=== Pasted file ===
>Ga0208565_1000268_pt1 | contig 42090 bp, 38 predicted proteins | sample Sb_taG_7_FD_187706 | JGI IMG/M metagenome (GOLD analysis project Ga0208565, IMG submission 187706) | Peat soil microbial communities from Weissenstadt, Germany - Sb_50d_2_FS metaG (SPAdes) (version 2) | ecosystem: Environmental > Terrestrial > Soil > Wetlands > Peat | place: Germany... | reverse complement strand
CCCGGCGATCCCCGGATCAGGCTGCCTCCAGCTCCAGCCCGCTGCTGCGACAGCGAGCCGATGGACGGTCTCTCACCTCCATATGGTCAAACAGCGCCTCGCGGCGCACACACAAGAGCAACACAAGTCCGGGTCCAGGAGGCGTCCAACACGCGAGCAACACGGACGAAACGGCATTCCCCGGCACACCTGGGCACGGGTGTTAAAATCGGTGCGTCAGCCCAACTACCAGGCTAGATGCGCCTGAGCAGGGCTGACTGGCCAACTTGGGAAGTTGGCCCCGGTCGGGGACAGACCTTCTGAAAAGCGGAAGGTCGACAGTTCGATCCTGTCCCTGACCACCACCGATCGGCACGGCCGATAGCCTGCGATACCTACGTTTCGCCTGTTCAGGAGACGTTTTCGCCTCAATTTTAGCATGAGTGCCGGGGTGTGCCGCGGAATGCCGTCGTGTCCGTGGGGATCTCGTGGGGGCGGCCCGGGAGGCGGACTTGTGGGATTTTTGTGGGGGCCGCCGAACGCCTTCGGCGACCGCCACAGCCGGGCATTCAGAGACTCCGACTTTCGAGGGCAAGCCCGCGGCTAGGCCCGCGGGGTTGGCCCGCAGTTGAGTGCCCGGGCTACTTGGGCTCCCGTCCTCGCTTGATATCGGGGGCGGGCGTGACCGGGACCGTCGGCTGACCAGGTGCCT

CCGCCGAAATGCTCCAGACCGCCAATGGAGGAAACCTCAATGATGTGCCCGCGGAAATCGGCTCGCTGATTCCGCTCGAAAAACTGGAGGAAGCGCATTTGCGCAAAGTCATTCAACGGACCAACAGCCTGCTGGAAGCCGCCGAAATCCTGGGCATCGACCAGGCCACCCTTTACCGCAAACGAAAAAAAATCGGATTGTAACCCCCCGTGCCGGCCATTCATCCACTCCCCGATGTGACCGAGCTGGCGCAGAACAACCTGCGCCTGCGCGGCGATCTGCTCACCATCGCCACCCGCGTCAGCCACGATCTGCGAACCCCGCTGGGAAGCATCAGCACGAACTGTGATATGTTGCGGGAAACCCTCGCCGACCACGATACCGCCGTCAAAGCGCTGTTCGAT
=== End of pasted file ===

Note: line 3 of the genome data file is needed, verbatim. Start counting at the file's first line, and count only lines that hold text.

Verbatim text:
CCGCCGAAATGCTCCAGACCGCCAATGGAGGAAACCTCAATGATGTGCCCGCGGAAATCGGCTCGCTGATTCCGCTCGAAAAACTGGAGGAAGCGCATTTGCGCAAAGTCATTCAACGGACCAACAGCCTGCTGGAAGCCGCCGAAATCCTGGGCATCGACCAGGCCACCCTTTACCGCAAACGAAAAAAAATCGGATTGTAACCCCCCGTGCCGGCCATTCATCCACTCCCCGATGTGACCGAGCTGGCGCAGAACAACCTGCGCCTGCGCGGCGATCTGCTCACCATCGCCACCCGCGTCAGCCACGATCTGCGAACCCCGCTGGGAAGCATCAGCACGAACTGTGATATGTTGCGGGAAACCCTCGCCGACCACGATACCGCCGTCAAAGCGCTGTTCGAT